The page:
Whenever you change a complex system, things occur that you did not foresee. This point has been made many times by critics of the post-Conciliar liturgical reforms. When you change factor A you might well expect factors B and C to be affected, but you probably don’t expect factors X, Y and Z to be affected. So you have the priest face the people, anticipating that this will lead people to be more engaged in what happens on the altar. You probably don’t anticipate that this will lead some priests to adopt a folksy demeanor.

Today at Mass an unintended consequence of the new translation of the Missal struck me. In the past at a weekday Mass about half of the celebrants did the opening rite and the prayer of the faithful from the altar and about half from the chair (as the rubrics direct). It struck me today that with one exception all of the priests since the introduction of the new Missal have been doing the entrance rite and prayer of the faithful from the altar because the Missal is now too big to comfortably hold, so they use the altar as a kind of reading stand (since there is no altar server to hold the book). The one exception to this is the priest who reads the prayers from his paperback copy of Magnificat.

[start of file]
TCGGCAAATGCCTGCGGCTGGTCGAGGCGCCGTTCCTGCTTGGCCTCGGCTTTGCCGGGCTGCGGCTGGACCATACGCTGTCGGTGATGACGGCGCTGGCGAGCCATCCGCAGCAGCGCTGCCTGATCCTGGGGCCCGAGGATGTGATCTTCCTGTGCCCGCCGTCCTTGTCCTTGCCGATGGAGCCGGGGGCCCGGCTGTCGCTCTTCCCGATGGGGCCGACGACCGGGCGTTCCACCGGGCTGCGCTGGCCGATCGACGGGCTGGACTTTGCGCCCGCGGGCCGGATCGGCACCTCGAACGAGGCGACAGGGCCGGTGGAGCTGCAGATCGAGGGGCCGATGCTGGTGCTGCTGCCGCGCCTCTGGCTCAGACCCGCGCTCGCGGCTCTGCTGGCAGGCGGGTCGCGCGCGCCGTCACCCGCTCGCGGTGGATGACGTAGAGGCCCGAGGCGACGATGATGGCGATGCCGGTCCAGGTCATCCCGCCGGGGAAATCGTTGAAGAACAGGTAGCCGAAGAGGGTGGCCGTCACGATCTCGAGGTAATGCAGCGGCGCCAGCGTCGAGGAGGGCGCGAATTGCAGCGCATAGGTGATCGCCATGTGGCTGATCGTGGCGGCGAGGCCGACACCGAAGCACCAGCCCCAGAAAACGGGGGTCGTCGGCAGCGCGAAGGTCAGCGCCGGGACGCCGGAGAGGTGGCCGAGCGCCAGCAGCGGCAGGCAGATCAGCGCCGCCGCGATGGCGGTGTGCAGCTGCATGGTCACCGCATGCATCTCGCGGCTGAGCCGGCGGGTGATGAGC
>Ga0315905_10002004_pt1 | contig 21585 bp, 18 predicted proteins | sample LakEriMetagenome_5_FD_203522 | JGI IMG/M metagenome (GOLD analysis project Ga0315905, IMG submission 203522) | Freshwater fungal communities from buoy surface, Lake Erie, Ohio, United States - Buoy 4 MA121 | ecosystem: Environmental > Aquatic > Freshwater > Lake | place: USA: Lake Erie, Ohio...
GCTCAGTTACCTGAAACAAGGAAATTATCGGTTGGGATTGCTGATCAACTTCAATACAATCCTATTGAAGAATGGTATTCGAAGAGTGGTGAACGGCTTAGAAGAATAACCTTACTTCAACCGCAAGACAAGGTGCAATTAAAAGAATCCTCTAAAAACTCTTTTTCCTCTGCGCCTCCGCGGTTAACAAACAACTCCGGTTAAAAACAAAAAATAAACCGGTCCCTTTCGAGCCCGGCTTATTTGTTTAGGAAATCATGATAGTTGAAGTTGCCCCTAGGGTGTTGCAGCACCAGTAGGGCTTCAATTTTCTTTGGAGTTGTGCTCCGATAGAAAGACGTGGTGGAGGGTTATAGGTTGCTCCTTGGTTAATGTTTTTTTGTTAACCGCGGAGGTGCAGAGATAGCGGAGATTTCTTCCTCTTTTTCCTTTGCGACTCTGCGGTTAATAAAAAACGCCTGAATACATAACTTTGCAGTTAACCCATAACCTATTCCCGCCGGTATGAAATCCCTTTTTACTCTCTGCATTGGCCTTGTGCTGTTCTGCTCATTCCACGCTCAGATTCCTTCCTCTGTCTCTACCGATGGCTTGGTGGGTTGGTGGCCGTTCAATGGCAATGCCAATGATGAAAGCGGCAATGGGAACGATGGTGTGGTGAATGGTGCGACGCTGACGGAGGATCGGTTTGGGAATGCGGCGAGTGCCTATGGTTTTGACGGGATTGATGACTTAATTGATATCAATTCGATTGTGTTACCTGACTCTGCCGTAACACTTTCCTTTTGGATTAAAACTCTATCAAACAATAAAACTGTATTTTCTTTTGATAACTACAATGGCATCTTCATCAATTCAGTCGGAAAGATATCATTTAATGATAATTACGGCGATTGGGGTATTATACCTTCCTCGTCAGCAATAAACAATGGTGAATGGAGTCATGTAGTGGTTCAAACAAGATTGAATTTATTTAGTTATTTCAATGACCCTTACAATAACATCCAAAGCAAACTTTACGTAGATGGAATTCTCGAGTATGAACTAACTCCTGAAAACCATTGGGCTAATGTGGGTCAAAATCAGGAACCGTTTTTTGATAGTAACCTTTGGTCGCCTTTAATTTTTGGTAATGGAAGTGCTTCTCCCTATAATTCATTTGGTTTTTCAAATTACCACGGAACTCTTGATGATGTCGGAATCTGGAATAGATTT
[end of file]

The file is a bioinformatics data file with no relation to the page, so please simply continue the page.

It’s just a minor thing. What is one more rubric broken, after all? Maybe it’s even a good thing — refocusing attention on the altar for more of the Mass. But one thing for sure, it’s not something that anyone planned for.